June 19, 2024

Ron Paul Blames Destructive Fed Policies For Housing Crash And Economic Bust

Ron Paul explains better than anyone else the destructive economic forces unleashed by Federal Reserve monetary policies.  According to Paul,  loose monetary policies and manipulation of interest rates has caused “every single boom and bust that has occured in this country since the bank’s creation in 1913.”

In a Wall Street Journal editorial, Ron Paul explains exactly how the Fed has wrecked the economy, why they are clueless for the reasons behind their failures and why further Fed actions will only further exacerbate the problems caused by the Fed in the first place.

Adding new money increases the supply of money, making the price of money over time—the interest rate—lower than the market would make it. These lower interest rates affect the allocation of resources, causing capital to be malinvested throughout the economy. So certain projects and ventures that appear profitable when funded at artificially low interest rates are not in fact the best use of those resources.

Eventually, the economic boom created by the Fed’s actions is found to be unsustainable, and the bust ensues as this malinvested capital manifests itself in a surplus of capital goods, inventory overhangs, etc. Until these misdirected resources are put to a more productive use—the uses the free market actually desires—the economy stagnates.

Yet policy makers at the Federal Reserve still fail to understand the causes of our most recent financial crisis. So they find themselves unable to come up with an adequate solution.

The Fed fails to grasp that an interest rate is a price—the price of time—and that attempting to manipulate that price is as destructive as any other government price control. It fails to see that the price of housing was artificially inflated through the Fed’s monetary pumping during the early 2000s, and that the only way to restore soundness to the housing sector is to allow prices to return to sustainable market levels. Instead, the Fed’s actions have had one aim—to keep prices elevated at bubble levels—thus ensuring that bad debt remains on the books and failing firms remain in business, albatrosses around the market’s neck.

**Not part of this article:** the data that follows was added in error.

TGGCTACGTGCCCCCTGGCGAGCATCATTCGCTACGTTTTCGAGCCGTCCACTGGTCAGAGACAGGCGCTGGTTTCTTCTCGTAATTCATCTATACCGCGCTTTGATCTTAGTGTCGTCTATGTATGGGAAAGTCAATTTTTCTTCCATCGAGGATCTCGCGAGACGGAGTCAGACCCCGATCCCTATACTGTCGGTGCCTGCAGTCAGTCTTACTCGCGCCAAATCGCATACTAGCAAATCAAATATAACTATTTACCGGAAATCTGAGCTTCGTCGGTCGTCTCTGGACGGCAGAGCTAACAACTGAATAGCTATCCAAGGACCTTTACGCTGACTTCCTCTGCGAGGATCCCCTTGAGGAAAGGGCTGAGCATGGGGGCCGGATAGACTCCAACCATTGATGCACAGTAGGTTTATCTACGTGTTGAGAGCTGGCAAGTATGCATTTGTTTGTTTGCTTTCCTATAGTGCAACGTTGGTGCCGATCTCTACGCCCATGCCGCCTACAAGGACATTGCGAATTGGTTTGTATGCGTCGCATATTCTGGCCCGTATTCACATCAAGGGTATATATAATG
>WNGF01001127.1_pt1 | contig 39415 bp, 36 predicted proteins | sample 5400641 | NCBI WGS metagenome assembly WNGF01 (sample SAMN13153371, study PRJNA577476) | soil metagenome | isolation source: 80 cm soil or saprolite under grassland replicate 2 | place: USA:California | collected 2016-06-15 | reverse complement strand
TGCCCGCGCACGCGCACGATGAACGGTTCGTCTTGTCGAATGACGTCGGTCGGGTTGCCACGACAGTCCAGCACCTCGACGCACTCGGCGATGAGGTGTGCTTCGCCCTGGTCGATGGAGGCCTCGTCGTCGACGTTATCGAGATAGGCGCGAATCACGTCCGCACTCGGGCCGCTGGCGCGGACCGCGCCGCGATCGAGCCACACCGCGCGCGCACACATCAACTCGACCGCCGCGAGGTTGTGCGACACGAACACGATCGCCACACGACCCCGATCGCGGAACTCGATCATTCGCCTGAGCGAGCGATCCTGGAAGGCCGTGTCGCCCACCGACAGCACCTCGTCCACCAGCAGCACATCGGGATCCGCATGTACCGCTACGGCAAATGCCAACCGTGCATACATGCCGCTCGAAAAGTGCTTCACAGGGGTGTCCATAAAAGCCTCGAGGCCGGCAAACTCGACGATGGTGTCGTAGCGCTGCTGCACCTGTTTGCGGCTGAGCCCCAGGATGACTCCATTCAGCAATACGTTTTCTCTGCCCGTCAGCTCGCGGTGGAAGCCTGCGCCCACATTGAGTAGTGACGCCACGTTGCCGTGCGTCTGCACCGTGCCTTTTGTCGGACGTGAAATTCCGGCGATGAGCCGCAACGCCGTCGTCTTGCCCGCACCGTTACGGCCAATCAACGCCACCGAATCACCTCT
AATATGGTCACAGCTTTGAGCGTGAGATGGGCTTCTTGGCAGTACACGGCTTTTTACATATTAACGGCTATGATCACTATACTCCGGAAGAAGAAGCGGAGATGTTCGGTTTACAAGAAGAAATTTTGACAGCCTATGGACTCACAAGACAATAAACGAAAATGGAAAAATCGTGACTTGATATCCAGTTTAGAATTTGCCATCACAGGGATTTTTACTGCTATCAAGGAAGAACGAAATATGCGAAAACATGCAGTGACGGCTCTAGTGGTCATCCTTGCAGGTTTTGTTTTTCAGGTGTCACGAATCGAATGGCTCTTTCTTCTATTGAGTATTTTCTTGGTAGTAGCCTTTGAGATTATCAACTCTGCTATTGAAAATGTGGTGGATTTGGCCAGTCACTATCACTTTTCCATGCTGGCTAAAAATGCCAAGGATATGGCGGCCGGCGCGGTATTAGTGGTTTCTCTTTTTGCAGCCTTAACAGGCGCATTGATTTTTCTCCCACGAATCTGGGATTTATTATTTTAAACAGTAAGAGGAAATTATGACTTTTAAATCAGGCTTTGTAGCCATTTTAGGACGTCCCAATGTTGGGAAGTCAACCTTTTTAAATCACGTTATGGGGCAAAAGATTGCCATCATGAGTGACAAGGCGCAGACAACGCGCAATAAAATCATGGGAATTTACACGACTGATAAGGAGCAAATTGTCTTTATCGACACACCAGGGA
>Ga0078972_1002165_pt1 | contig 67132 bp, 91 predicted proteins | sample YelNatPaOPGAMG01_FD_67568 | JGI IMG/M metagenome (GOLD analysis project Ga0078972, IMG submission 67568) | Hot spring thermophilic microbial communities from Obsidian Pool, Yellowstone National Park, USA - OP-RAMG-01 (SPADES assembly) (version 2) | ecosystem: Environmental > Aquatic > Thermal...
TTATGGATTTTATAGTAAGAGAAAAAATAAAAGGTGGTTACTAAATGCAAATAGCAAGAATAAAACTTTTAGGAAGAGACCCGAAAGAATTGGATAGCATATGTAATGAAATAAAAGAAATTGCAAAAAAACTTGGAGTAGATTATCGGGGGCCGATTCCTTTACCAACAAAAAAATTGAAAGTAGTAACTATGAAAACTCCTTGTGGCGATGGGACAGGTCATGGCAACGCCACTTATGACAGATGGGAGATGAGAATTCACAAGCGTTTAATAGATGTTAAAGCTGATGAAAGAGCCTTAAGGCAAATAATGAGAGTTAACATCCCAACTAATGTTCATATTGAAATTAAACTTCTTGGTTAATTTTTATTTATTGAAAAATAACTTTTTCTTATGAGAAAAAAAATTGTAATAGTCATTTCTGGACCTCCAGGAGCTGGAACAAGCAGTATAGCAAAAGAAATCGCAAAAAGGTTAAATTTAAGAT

If the Fed would stop intervening and distorting the market, and would allow the functioning of a truly free market that deals with profit and loss, our economy could recover. The continued existence of an organization that can create trillions of dollars out of thin air to purchase financial assets and prop up a fundamentally insolvent banking system is a black mark on an economy that professes to be free.

Fed policies have pushed the U.S. and global economies to the precipice of a full blown depression.  What are the odds that they  reverse course and follow Ron Paul’s recommendations?  Zero, in my opinion.  Bernanke still believes in the fantasy illusion that creating more dollars at zero interest rates will somehow ignite economic growth.  The Fed blindly ignores the fact that in all of recorded human history, once great powers that incurred massive debt loads have all failed.

Ron Paul concludes that the Fed will continue its self defeating policies because of  the pressure to “just do something”.  And right on cue, former Federal Reserve Vice Chairman Alan Blinder recommends (in his own concurrent Journal editorial) that the U.S. government needs to incur whatever amount of debt is necessary to cure the housing crisis.  Blinder’s idiotic recommendation comes on the heels of previous failed and costly housing programs that cost billions and futher delayed the recovery in housing by keeping unqualified homeowners in homes they can’t afford to be in.

Here’s Blinder’s advice on How to Clean Up The Housing Mess, which is the exact opposite of Ron Paul’s free market solutions.

Given the huge magnitude of the aggregate gap between house values and mortgage balances, a comprehensive anti-foreclosure solution requires hundreds of billions of dollars.

So what can be done now? There is no silver bullet; we need different remedies for different types of (actual or prospective) foreclosures. And to succeed, we must overcome the three barriers. Foreclosure mitigation is expensive. It will encounter political resistance. It probably requires bending some property rights.

Blinder’s new spending plans and previous similar ones have cost the Government trillions, tremendously debased the dollar and accomplished nothing except to make the case for owning gold even more compelling.